An external consultant, Don Fischer, of Fischer and Associates, visited campus last month to discuss the enforcement of export control regulations at major research institutions and initiated a risk assessment for NDSU. Mr. Fischer has met with a number of administrators, faculty, and staff as part of the assessment and will provide recommendations for enhancing export control compliance at NDSU.  To obtain a copy of his overview presentation, contact Teri Grosz.

Researchers in the News

Interest continues in research underway at NDSU. Here’s just a sample of media coverage. Some links to these news outlets are available for a limited time.

If you’d like to suggest a story highlighting NDSU research, let us know. While we may not be able to use every suggestion, we would like to hear from you.

Upcoming Events

COS Pivot - Online Tool for Finding Grants and Collaborators
Monthly COS Pivot labs are offered where NDSU faculty, staff, and students can come to a computer cluster and get hands-on help setting up grant searches and updating their Pivot account and profile. 
November 13, 2012, 3:00-4:00p.m. - EML Rm. 377
December 4, 2012, 3:00-4:00p.m. - EML Rm. 377
January 17, 2013, 3:00-4:00p.m. - EML Rm. 377
February 20, 2013, 3:00-4:00p.m. - Ehly Hall Rm. 119
March 12, 2013, 3:00-4:00p.m. - EML Rm. 377
April 10, 2013, 3:00-4:00p.m. - Ehly Hall Rm. 119

Limited space is available; Please Register >>

Gear Up for Grants Seminar
"Tech Transfer Basics for Faculty and Students"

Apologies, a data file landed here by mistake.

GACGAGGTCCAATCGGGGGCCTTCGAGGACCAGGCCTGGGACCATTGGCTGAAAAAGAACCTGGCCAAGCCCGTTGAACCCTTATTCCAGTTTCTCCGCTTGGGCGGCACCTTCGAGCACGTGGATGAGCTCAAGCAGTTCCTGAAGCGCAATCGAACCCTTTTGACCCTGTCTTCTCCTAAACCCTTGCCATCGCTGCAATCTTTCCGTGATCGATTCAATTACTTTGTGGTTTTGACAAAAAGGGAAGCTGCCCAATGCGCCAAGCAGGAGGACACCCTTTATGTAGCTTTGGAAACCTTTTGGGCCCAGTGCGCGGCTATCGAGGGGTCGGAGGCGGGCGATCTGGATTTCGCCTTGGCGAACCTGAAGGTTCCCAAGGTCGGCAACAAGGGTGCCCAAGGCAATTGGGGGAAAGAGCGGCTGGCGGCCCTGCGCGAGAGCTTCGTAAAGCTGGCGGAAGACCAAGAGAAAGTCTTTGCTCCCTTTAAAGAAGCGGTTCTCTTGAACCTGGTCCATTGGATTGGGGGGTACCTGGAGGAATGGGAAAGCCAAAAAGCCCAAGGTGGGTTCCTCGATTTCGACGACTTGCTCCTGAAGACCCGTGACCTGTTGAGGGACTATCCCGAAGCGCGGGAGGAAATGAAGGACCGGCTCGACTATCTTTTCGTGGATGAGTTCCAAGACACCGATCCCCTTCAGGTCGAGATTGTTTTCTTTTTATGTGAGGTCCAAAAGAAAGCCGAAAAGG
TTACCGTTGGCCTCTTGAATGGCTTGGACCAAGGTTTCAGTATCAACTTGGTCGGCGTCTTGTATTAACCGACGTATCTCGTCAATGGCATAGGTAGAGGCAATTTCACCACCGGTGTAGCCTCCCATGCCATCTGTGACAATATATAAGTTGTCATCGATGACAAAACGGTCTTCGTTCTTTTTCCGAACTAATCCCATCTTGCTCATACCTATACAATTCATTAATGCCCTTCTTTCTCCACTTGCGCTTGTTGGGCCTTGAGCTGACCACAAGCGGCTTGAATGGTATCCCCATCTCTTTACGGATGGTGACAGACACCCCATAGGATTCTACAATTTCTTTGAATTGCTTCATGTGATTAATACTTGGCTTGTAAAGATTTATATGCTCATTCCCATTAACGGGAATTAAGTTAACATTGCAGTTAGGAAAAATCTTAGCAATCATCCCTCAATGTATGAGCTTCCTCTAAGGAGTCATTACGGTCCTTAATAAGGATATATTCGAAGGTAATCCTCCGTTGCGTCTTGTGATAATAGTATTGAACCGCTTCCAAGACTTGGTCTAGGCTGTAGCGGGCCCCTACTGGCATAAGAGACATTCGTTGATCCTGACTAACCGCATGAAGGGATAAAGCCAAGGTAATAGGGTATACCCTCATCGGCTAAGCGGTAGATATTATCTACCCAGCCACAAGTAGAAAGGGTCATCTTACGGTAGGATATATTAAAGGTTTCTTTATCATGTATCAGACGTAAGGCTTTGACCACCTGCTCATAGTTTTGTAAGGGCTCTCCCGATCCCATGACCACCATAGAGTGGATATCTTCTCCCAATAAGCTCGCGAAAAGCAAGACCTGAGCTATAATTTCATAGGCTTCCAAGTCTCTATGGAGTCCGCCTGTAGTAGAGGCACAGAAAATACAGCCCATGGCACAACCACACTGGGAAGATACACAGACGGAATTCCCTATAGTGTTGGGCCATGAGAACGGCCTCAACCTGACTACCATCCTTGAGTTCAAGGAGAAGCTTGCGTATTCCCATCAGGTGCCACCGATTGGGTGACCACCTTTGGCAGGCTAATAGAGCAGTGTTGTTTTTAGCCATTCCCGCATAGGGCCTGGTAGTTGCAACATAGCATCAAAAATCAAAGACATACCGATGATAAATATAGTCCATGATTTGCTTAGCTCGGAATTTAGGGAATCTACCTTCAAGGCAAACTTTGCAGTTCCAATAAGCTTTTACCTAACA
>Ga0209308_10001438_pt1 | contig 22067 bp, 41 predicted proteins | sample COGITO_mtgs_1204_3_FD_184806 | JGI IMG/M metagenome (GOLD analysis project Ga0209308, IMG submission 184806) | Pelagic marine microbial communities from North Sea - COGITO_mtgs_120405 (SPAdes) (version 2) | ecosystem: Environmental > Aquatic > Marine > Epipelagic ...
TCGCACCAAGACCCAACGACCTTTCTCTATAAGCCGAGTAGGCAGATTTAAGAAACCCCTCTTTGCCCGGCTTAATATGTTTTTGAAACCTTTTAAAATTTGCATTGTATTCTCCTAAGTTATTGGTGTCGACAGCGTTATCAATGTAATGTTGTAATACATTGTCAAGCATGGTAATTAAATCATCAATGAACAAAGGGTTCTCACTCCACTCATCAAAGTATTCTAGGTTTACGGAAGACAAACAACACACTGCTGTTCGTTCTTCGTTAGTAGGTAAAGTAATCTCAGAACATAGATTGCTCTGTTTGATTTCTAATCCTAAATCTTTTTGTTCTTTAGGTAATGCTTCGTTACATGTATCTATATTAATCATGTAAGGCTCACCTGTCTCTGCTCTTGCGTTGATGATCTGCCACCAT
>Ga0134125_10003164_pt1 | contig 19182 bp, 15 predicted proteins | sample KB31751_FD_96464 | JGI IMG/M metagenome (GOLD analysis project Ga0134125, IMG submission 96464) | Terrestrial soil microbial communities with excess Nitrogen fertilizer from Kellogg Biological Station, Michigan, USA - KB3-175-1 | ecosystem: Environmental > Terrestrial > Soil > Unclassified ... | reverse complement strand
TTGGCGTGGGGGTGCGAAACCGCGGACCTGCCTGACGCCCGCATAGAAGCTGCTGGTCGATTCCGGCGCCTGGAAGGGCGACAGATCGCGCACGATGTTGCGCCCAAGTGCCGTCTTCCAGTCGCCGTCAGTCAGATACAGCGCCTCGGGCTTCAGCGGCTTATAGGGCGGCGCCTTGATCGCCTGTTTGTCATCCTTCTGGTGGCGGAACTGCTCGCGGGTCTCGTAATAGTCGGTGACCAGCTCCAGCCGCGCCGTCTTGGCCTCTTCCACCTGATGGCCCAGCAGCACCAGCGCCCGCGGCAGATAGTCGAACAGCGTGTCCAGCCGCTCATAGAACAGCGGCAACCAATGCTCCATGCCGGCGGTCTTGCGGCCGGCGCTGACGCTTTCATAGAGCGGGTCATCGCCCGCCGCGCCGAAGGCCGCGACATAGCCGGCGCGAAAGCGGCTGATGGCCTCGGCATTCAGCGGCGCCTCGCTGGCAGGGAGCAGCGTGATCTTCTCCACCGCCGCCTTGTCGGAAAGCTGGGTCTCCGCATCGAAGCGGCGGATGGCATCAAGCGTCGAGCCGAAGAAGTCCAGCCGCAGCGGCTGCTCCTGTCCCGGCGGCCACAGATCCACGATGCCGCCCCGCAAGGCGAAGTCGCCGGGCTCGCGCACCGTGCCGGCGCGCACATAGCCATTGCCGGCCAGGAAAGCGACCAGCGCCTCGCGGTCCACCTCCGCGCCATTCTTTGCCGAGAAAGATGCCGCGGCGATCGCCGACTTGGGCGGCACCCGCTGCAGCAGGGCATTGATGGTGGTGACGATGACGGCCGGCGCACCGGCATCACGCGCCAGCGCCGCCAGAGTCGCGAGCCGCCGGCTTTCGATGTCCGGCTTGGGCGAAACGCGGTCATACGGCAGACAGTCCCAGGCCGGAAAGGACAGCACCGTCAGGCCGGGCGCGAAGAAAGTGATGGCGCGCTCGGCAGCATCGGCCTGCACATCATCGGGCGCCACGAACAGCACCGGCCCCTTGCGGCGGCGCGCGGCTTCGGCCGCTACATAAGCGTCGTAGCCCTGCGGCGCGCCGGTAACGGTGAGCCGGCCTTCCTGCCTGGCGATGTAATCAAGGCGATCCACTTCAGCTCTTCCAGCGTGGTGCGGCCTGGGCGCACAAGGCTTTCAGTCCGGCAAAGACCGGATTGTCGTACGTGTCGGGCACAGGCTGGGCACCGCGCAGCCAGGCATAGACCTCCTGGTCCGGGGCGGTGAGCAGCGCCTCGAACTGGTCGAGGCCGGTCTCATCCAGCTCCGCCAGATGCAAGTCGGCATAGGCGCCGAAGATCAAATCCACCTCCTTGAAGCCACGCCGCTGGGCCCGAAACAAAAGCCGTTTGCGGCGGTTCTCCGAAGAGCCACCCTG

December 5, 2012, 3:00-4:30p.m.
NDSU Memorial Union-Rose Room

Presented by the Technology Transfer Office

Tech Transfer is the the process by which university research can be transferred into the public sector through commercial development.  As patents and/or other intellectual property protection and business agreements are critical to commercial product development, the NDSU Tech Transfer Office works to ensure these aspects of the university’s intellectual assets are managed appropriately.  Plan to attend to learn more about this process. Please Register >>

Gear Up for Grants Seminar
"All About Grant Budgets - Pre and Post Award
"
January 16, 2013, 3:00-4:30p.m.
NDSU Memorial Union-Rose Room
Presented by Sponsored Programs Administration and Grant & Contract Accounting
This presentation will describe the grant proposal process and cover best practices for grant budgets in particular, with the goal of making the process easier and more understandable.  Staff members will offer advice to streamline grant budget development, improve grants management and prevent problems once a grant proposal becomes a grant award. Please Register >>

Office of Research, Creative
Activities & Technology Transfer
1735 NDSU Research Park Drive
P.O. Box 6050—Dept. 4000
Fargo, ND 58108-6050

Directions

Phone 701.231.8045
Fax 701.231.8098

NDSU.Research.Update@ndsu.edu